Is it possible that the difference in children’s performance acro

Is it possible that the difference in children’s performance across the two experiments is due to the tasks requiring different types of competence: for example, that experiment 1 requires the derivation of quantity implicatures but experiment 2 only requires sensitivity to informativeness? We cannot see any motivation

for postulating this. The experiments do not differ in terms of visual or procedural complexity, and use exactly the same linguistic stimuli, visual animations and overall scenario. Moreover, the experiments do not differ in terms of the meta-linguistic demands of the task, as they both require participants to pass judgment on utterances. The only apparent difference is the use of a ternary scale in experiment 2, which enables participants to give a response that is more lenient than a downright rejection but stricter than a thorough endorsement of the utterance. If our claims are well-founded, it should follow that children’s pragmatic PD0332991 competence is best investigated using paradigms in which pragmatic tolerance cannot cloud the interpretation of the participants’ EPZ-6438 concentration performance. To test this supposition, we

now turn to the sentence-to-picture matching paradigm, where participants are visually presented with four outcomes of a scenario, and they are asked to select the picture that matches their interpretation of the utterances used in experiments 1 and 2. The computer-based judgement task used in experiments 1 and 2 was modified as follows. The experimenter explains that participants will see some stories and that Mr. Caveman will narrate what is going on in the story. After being introduced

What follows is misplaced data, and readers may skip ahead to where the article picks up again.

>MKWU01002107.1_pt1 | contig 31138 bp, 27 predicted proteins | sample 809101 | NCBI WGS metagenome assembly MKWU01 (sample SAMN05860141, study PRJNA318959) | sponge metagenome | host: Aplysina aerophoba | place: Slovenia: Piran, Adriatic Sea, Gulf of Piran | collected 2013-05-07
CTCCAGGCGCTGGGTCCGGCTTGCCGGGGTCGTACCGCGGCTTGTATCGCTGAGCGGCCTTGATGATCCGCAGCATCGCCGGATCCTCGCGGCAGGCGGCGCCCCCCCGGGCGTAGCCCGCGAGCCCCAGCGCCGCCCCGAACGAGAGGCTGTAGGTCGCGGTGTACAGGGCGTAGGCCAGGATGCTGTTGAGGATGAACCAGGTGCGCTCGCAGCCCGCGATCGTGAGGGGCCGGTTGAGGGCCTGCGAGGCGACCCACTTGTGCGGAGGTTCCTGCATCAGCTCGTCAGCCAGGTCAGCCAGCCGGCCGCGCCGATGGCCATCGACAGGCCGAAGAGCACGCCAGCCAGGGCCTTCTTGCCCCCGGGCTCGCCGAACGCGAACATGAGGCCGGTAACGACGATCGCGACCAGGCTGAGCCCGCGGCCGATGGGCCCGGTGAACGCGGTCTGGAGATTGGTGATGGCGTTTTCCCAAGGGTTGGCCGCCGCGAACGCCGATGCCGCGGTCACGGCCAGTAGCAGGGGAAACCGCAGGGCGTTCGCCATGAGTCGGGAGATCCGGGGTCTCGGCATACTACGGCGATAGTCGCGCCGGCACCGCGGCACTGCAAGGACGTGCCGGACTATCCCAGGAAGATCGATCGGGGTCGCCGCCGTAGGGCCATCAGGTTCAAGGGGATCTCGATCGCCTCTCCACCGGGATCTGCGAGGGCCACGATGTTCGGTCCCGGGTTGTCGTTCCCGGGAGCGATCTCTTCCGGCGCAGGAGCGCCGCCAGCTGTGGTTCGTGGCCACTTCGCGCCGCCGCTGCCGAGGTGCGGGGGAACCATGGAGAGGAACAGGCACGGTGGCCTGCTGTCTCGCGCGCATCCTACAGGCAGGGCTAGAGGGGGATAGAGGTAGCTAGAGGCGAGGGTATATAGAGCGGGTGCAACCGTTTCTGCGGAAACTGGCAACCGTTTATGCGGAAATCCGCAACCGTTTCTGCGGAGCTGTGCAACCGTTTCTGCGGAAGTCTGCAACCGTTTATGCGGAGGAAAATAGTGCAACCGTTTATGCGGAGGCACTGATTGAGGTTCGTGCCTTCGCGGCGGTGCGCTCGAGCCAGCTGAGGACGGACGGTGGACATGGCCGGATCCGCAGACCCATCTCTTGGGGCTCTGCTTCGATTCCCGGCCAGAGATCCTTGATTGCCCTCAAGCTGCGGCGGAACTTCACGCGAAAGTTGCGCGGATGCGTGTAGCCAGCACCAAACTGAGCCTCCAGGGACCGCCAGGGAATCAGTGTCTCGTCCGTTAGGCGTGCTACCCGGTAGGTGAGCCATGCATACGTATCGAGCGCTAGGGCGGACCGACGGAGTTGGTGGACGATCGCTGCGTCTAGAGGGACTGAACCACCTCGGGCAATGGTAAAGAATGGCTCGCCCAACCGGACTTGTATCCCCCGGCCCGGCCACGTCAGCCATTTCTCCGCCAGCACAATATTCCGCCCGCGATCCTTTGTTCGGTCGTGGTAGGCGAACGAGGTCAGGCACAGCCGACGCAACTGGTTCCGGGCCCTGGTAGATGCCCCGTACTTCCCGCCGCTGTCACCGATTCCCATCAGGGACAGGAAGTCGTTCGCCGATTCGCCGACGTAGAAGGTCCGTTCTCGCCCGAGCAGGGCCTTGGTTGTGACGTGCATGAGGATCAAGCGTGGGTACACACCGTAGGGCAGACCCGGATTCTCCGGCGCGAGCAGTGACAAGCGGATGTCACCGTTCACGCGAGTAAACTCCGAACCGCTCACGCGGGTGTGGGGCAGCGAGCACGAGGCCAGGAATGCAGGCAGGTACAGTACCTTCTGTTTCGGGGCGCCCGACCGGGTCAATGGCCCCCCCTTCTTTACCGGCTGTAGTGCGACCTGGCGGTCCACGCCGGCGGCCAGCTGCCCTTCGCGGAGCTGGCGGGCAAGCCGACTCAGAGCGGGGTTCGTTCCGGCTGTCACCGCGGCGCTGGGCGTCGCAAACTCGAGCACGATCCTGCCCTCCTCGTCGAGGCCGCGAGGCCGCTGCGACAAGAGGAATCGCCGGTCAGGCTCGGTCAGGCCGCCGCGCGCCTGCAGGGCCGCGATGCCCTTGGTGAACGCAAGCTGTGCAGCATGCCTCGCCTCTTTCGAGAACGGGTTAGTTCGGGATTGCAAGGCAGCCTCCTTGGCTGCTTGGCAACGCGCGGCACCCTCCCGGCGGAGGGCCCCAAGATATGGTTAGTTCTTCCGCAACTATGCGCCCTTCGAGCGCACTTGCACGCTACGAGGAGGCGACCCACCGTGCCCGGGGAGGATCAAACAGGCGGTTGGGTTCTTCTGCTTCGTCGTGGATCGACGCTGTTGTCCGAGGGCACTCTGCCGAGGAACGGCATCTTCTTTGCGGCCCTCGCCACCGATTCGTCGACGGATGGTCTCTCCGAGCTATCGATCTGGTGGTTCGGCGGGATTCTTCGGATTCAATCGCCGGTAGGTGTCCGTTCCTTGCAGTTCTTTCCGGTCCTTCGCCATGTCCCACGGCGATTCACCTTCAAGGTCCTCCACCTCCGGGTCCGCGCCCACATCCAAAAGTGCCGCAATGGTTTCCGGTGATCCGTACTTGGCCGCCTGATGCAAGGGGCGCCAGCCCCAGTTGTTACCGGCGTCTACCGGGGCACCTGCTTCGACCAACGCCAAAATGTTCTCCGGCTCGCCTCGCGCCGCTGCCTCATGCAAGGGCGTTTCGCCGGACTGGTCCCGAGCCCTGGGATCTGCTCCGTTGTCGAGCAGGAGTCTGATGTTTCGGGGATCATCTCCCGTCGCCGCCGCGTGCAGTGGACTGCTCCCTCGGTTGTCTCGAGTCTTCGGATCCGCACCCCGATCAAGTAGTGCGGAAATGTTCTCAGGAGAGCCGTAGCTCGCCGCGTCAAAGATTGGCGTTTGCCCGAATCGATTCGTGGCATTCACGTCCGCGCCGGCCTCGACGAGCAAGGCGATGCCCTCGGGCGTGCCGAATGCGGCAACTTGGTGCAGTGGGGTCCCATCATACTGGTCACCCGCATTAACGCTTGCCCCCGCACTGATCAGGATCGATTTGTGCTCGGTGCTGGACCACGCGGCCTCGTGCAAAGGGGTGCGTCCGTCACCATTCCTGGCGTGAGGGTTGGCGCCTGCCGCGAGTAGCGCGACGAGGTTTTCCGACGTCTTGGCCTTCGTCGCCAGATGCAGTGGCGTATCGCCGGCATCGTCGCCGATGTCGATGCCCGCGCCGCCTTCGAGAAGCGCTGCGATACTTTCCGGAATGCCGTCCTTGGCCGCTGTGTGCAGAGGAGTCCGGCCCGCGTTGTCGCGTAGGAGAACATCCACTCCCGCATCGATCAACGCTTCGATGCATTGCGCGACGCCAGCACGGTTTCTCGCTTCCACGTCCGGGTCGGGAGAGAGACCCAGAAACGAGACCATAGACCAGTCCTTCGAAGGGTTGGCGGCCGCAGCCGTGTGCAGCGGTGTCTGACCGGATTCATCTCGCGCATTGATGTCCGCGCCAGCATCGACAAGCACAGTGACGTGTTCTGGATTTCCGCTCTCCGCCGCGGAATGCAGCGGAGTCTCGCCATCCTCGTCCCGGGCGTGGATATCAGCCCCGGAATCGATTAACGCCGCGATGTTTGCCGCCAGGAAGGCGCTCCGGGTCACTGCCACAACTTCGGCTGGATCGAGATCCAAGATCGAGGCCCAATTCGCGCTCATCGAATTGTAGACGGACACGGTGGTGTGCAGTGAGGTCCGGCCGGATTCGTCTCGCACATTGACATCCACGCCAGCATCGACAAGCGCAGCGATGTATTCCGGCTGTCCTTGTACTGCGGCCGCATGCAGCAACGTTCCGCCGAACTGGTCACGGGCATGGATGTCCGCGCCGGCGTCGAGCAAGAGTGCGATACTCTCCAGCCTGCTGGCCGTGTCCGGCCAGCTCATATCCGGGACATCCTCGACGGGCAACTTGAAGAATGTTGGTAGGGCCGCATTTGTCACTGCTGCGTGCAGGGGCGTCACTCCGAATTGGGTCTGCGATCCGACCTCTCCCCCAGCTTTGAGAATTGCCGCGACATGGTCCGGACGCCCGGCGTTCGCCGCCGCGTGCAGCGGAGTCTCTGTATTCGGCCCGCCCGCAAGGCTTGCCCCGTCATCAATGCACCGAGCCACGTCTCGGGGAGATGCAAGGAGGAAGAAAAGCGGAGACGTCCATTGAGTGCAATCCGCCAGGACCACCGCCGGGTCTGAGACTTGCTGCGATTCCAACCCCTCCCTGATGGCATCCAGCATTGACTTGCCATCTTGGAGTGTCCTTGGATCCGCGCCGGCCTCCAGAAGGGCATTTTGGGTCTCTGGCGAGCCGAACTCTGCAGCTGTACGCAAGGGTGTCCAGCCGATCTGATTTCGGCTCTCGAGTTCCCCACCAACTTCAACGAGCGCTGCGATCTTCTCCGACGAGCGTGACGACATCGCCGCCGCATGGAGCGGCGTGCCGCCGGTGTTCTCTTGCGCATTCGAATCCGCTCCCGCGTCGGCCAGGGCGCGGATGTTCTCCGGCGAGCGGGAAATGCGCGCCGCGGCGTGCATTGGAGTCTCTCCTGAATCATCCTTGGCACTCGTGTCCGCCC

to each story, the participant will be presented with four pictures on the screen, and Mr. Caveman will say what eventually happened in the story that he has in his mind. The participant should then point to the picture that matches Mr. Caveman’s story. The trials begin as in experiments 1 and 2. After the initial screen display showing click here the protagonist and the objects that may be affected, participants are shown a second screen divided into four (see Appendix C for a sample visual display). Mr. Caveman then says ‘In my story…’ and then continues his utterance with the pre-recorded utterances used in experiments 1 and 2. Participants are then asked to point to the picture that matches Mr. Caveman’s story. The pictures differed in the type of objects that were depicted as affected by the protagonist’s actions (e.g. carrots, pumpkins; heart, triangle) and in their quantity (some or all, either or both). For example, in a critical trial for scalar ‘some’, participants were presented with four pictures, corresponding to the situations in which the mouse picked up three out of five carrots, or three out of five pumpkins, or five out of five carrots, or five out of five pumpkins. They then heard ‘In my story, the mouse picked up some of the carrots’.